Though he spent most of his career being largely ignored by mainstream audiences, science fiction author Philip K. Dick became highly revered by larger literary circles following his untimely death in 1982, while also garnering the interest of Hollywood. Despite his desire to become an esteemed literary author, Dick relegated himself to the realm of science fiction, where he earned respect from colleagues and fans, which more often than not failed to generate sufficient income. In fact, while he wrote over 40 novels and 120 short stories, Dick spent a great deal of his life bordering on poverty, while dealing with a serious addiction to barbiturates that played a role in ending five marriages. After publishing numerous short stories and his first novels, he made his first impression with the noteworthy Time Out of Joint (1959), which fully realized consistent Dickian themes of misplaced identity and the questioning of reality. But it was his Hugo Award-winning speculative novel The Man in the High Castle (1962) that put him on the sci-fi map. Toward the end of the decade, Dick wrote Ubik (1969), which some considered his best, while moving into the next decade with Flow My Tears, the Policeman Said (1974), A Scanner Darkly (1977) and the VALIS Trilogy (1981-82). Dick finally saw the larger world take interest in his work when director Ridley Scott adapted Do Androids Dream of Electric Sheep? (1968) into the cult favorite feature, "Blade Runner" (1982). But the film was the only one made during Dick's own life, which ended on March 2, 1982. In later years, Hollywood suddenly sparked to his works, adapting his short stories with varying degrees of success. While "Total Recall" (1990) and "Minority Report" (2002) were huge box office hits with major stars like Arnold Schwarzenegger and Tom Cruise starring respectively, other projects like "Imposter" (2002), "A Scanner Darkly" (2006) and "Next" (2007) were largely dismissed by critics and audiences. Regardless of his posthumous entry into mainstream acceptance, there was no doubt that Dick remained one of the largest and most unique literary voices of the 20th century.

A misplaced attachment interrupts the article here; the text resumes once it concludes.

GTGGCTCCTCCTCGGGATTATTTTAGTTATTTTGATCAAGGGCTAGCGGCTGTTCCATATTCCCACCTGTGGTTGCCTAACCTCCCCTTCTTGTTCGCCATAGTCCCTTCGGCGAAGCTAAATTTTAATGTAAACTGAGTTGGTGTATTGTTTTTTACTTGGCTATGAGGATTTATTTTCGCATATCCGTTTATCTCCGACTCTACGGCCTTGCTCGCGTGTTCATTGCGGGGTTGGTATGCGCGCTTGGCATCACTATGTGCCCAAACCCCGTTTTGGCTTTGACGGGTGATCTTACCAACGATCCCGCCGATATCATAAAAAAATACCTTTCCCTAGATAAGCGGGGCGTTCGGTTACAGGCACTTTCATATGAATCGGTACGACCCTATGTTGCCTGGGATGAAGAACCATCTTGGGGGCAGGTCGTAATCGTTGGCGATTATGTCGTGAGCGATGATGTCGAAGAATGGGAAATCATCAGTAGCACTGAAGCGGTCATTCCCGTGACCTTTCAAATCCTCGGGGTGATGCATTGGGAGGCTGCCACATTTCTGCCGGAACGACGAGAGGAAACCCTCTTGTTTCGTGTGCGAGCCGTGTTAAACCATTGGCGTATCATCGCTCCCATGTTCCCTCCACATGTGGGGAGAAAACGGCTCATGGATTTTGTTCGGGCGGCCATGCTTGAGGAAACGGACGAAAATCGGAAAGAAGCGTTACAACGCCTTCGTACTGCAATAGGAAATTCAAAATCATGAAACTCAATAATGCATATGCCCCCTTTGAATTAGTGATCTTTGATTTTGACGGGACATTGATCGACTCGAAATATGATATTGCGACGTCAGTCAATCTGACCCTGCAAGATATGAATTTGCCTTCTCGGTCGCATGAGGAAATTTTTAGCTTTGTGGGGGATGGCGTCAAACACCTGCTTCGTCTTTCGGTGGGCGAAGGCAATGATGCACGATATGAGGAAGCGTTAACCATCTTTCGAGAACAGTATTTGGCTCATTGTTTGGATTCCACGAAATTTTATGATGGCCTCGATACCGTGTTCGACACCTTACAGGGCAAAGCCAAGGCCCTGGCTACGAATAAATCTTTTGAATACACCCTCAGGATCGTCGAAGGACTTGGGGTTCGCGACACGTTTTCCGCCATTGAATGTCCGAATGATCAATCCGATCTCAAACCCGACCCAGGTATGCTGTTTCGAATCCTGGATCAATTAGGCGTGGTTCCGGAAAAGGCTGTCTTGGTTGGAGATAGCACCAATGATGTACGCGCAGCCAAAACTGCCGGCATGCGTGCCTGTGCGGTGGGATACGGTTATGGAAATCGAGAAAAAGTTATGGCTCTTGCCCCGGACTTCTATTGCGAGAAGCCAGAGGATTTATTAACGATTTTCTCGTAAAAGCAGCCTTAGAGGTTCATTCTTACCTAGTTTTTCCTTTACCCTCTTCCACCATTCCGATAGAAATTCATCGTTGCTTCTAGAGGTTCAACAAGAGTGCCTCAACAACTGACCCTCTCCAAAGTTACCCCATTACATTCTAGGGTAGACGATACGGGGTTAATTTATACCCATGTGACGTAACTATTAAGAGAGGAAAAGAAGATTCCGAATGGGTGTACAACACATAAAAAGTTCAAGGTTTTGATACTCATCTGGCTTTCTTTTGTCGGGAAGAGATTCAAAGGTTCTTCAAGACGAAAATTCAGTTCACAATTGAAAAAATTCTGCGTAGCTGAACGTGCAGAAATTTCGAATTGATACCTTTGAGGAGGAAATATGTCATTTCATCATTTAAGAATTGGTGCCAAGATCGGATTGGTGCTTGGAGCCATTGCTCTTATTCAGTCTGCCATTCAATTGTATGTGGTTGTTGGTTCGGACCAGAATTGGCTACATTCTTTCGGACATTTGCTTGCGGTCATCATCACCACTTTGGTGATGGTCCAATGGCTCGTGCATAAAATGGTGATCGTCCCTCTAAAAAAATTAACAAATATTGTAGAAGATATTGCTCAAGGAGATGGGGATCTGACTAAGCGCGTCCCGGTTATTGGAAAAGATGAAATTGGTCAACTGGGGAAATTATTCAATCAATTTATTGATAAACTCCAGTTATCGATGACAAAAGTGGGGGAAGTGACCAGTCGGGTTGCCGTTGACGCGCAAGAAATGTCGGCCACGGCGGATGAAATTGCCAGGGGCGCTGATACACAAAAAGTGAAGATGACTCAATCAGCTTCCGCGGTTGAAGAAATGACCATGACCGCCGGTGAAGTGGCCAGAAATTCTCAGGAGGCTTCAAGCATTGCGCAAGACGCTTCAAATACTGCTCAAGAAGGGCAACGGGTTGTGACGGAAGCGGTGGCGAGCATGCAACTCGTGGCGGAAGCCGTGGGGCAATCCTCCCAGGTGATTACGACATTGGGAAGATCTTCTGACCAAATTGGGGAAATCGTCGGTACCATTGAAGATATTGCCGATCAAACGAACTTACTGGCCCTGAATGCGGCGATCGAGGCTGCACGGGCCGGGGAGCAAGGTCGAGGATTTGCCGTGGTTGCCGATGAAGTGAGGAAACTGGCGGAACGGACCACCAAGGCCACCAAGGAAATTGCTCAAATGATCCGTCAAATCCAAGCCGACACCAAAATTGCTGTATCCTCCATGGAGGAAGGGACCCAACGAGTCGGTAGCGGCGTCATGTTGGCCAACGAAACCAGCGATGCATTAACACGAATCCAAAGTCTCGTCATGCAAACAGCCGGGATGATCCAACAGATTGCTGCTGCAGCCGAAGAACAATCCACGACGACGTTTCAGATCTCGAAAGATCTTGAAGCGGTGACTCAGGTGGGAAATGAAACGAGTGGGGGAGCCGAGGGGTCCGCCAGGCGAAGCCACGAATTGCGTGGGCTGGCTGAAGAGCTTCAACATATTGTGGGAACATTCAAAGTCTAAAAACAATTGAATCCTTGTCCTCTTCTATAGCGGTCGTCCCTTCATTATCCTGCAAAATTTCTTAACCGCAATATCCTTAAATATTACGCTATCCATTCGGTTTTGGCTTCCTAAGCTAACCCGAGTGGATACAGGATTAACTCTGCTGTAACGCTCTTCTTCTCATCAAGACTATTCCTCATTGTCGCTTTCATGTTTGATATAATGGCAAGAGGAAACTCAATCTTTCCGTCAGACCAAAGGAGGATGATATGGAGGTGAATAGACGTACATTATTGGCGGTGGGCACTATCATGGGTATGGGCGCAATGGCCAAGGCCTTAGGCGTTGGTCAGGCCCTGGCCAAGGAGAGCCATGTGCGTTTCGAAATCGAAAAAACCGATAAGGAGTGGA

Dick was born six weeks immature on Dec. 16, 1928, in Chicago, IL, alongside his twin sister, Jane Charlotte Dick. Six weeks later, his sister passed away, which left Dick profoundly affected for the rest of his life. In fact, as he got older, Dick began to blame his mother for Jane's death, leading to a strained relationship with his parents that became worse after they divorced when he was five years old. Despite his animosity toward his mother over his sister's death, she retained custody over him and they eventually settled in Berkeley, CA, where Dick spent the remainder of his childhood and adolescence. He later graduated from Berkeley High School in 1947, where he was in the same class as another future science fiction icon, Ursula K. Le Guin. Dick moved on to study philosophy at the University of California in 1949, but dropped out after a brief stint. From the time he was seven years old, Dick suffered from bouts of extreme vertigo, which intensified while he attended college and may have contributed to his decision to leave. The vertigo was a precursor to a diagnosis of schizophrenia, which was dismissed by other doctors later on. But Dick did fight a series of psychological ailments throughout his life, including nervous breakdowns, depression and even quasi-religious experiences some attributed to drug abuse.